A Muggle's Guide To BPD
Some days you just wake up and you know the brain and body is neither willing or able to carry out the relatively simple plans made for that day. If we are human we all feel that to a degree on some level the odd mornings but with BPD you can take that emotion and multiply it by 10 as conservative rule of thumb.
Heightened extreme emotions are one of the main malign life crushing tell tale symptoms of BPD. On a register of say 1-10 most fortunate people, or muggles as I like to call you, operate in a reasonably comfortable zone in and around 3 and 7. With 3 being as low as you ever really genuinely feel even on a bad day and 7 being when you are as happy as a Fox News presenter when they heard about the latest FBI investigation.
For someone with BPD we will go up to 9 or drop to 1 and remain there for longer than you would be prepared to believe. DBT Counselling describes being above or below that 3-7 comfort range as entering "hell" for someone with BPD. Now we are not talking about overly dramatic patients with BPD..the hell description was coined by psychological and psychiatric specialists who have spent a career studying the symptoms of BPD.
The other major difference between you muggles and those with BPD is how long it can take for that extreme motion to come back up or down to anywhere near that emotional comfort zone. You will hear someone criticise you. If you are a muggle yes it might annoy you for an hour but you will get on with the day ahead telling yourself the person who did the criticising is a prize tosspot of the highest order with an intelligence lower than a worm's tit or somewhere below an average Jeremy Kyle guest and hasn't the first clue about what they are talking about.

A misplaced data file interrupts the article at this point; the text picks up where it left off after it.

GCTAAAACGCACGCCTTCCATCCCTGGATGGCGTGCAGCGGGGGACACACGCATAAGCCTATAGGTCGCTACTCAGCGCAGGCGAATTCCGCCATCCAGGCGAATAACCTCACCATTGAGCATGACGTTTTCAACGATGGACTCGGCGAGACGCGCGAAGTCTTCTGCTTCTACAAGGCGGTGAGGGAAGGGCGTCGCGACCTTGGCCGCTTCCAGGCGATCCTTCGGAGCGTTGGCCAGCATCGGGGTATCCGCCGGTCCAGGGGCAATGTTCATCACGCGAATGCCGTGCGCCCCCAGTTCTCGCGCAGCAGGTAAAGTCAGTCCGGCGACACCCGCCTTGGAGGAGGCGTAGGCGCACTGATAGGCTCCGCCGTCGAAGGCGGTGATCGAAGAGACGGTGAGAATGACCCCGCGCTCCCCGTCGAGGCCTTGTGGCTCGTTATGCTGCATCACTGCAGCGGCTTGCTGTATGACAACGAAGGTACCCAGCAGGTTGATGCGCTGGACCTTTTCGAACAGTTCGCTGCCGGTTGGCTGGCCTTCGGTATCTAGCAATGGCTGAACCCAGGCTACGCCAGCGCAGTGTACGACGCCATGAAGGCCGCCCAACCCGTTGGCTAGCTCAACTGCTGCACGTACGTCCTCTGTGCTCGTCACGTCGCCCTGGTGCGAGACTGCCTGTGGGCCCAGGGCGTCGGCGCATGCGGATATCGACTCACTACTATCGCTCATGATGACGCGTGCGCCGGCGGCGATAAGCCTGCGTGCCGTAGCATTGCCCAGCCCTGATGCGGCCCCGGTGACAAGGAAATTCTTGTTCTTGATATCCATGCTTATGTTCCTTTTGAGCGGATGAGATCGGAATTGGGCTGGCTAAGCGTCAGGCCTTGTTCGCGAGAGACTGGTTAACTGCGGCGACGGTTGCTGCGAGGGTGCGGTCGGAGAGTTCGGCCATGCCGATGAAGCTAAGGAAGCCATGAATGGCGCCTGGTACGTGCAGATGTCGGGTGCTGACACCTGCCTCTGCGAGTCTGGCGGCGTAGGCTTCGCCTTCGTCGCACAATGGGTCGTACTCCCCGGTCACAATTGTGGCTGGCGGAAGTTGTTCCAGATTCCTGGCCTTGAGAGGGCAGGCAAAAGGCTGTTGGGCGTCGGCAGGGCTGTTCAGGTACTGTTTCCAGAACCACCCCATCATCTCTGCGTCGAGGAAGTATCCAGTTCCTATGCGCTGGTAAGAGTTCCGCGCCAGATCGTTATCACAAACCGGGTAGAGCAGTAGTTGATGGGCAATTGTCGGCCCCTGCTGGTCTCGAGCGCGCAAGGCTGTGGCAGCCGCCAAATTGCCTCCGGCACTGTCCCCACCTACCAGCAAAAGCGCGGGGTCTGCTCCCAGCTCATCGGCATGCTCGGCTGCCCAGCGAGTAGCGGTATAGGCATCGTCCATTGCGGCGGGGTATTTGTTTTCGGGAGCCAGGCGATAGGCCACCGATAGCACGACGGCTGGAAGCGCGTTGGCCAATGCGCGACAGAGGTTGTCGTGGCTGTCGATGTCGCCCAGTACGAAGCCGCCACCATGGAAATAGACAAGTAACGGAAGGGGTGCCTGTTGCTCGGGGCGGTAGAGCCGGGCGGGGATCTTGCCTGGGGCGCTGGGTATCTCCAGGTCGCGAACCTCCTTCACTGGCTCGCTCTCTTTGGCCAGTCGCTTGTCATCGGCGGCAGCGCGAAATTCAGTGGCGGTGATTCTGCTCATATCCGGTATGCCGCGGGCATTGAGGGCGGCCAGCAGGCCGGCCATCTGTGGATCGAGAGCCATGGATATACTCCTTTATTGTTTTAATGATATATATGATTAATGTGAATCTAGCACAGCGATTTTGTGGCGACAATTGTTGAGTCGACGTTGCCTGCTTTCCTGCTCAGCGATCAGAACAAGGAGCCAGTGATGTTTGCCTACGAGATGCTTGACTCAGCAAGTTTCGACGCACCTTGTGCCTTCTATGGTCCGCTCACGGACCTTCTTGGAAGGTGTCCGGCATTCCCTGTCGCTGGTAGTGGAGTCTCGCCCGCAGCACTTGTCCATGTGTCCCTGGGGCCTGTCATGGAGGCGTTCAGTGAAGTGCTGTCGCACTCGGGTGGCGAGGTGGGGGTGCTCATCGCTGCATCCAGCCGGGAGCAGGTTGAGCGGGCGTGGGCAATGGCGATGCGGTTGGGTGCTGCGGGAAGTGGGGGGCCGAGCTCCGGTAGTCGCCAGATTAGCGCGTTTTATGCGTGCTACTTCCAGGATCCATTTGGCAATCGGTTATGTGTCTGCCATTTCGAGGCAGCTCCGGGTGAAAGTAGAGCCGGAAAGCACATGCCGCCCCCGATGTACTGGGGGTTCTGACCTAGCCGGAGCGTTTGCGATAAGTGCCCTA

From personal experience of BPD I can think of many times when one marginally bruising encounter has pushed me practically off that emotional scale for days on end. Think of an emotional version of a thermostatic regulator. The simplest way to put it is most of you muggles have one which operates reasonably well the majority of the time while most of us with have an emotional thermostatic regulator which is so unreliable it might well have been bought second hand on ebay and installed by some bloke called Davey who says he can turn his hand to anything.
The theory behind this inability to cope emotionally in people with BPD is fairly detailed but more or less runs something like this....at what ever age the BPD patient suffered the major trauma in their life governs their ability to cope with extreme emotions. So if you take myself having brush shafts broken over my back at the age of ten by a drunk that equates to my ability to cope with emotions being by and large those of a ten year-old boy.
I can only hope one or two people read this and gain at least a little understanding to the world of myself and anyone else with full blown BPD.